A liberating education should be built on dialogue. Students should participate in the process at every step of the way: when designing the curriculum, when learning new concepts, and when doing problem-solving exercises. The process of dialogue should help to break the barriers between teacher and pupil, promoting a less authoritarian and more democratic relationship. The good teacher should always link theory and practice, allow students to question her/him and promote joint discovery. How different is this approach from the way most schools are organized even today! The end goal of education in contexts of oppression and inequality is to free students from dominant thinking, encouraging them to change the world. Freire often called for a transformative education that simultaneously encouraged respect. “The ideal is to promote the transformation of rebellious consciousness into revolutionary consciousness. To be radical without becoming sectarian. To be strategic without becoming cynical. To be skillful without becoming opportunistic. To be ethical without becoming puritanical,” he eloquently explained to his niece.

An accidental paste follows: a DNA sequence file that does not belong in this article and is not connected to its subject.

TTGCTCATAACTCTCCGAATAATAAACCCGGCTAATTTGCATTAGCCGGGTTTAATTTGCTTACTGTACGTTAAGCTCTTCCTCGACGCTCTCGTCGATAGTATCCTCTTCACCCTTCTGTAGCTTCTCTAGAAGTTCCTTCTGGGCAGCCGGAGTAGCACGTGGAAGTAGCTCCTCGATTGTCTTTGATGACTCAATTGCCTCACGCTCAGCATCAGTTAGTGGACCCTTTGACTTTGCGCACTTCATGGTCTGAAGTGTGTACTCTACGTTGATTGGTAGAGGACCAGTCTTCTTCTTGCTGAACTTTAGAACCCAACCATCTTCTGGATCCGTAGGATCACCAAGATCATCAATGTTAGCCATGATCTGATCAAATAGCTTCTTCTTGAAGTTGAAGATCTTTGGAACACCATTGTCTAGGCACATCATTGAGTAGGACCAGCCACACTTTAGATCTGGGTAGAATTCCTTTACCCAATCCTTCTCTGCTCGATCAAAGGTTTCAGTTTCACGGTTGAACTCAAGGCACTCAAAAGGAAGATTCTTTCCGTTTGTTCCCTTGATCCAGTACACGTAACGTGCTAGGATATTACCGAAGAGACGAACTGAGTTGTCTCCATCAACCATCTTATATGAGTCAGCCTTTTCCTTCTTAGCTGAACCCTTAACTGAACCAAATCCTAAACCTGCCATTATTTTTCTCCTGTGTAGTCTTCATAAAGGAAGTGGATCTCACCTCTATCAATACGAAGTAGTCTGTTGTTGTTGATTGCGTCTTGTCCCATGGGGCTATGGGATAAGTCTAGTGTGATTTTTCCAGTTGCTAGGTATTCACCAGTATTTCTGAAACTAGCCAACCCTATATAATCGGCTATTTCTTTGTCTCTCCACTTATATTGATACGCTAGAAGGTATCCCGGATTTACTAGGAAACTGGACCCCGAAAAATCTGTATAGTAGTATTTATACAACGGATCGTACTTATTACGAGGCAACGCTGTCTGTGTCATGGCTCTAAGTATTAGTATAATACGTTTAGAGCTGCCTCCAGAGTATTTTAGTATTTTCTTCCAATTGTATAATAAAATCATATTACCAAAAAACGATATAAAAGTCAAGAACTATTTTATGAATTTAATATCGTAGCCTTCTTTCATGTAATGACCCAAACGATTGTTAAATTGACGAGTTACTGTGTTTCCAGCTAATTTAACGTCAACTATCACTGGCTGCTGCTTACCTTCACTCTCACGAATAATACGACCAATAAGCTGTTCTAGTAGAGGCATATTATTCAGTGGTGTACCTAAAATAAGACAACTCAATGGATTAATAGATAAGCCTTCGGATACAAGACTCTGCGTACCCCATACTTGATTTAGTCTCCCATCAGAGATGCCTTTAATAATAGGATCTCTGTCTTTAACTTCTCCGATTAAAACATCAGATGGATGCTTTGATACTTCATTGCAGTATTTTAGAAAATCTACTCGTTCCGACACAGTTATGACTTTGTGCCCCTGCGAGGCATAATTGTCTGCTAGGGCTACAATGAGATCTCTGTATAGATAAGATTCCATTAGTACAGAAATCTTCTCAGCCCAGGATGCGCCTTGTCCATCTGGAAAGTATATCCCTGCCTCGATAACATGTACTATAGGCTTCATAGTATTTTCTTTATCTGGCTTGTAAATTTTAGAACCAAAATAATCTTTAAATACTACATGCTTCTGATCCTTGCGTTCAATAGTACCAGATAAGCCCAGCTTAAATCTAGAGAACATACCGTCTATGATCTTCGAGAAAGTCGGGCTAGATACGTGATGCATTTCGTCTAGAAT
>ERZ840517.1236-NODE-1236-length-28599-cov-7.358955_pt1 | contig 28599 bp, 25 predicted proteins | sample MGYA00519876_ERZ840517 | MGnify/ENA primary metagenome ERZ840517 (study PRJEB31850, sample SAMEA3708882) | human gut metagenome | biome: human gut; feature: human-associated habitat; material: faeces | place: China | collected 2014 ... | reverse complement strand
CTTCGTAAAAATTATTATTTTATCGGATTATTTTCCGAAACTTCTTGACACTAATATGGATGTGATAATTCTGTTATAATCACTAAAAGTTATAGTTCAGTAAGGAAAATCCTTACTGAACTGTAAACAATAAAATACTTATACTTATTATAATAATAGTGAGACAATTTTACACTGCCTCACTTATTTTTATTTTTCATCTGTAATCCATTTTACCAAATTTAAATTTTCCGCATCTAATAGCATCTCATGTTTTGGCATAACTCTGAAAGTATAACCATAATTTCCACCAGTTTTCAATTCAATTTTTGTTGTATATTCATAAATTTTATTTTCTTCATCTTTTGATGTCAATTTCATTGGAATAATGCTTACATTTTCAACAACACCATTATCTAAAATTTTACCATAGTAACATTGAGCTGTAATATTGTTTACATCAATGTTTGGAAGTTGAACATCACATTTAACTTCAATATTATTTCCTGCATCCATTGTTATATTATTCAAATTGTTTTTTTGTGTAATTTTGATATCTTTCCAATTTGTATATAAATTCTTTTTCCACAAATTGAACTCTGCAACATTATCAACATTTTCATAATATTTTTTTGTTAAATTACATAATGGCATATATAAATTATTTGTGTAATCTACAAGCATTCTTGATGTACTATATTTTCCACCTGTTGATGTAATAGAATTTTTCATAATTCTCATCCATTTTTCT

what are the factors that influence your income? Economists usually consider three. Factor 1: the wealth and education you have—often called endowments. Some people have a lot of property, stocks, and other financial assets. Others have no savings at all. Large landowners coexist with individuals with no land. Some people enter the labor market after years of study, while other workers have not even finished primary education. Factor 2: the income you make from your job and all your assets. Introductory economics books use the concepts of supply and demand in different markets to explain this. For example, your wage depends on how many people with a similar level of education to yours there are. If your skills are in high demand and there are few people like you, your wage will be relatively high. By contrast, if you do not have unique skills, you will face competition from many others. If you own land in a highly sought-after area of a city, you can rent it at a higher price than if it is in an unpopular one.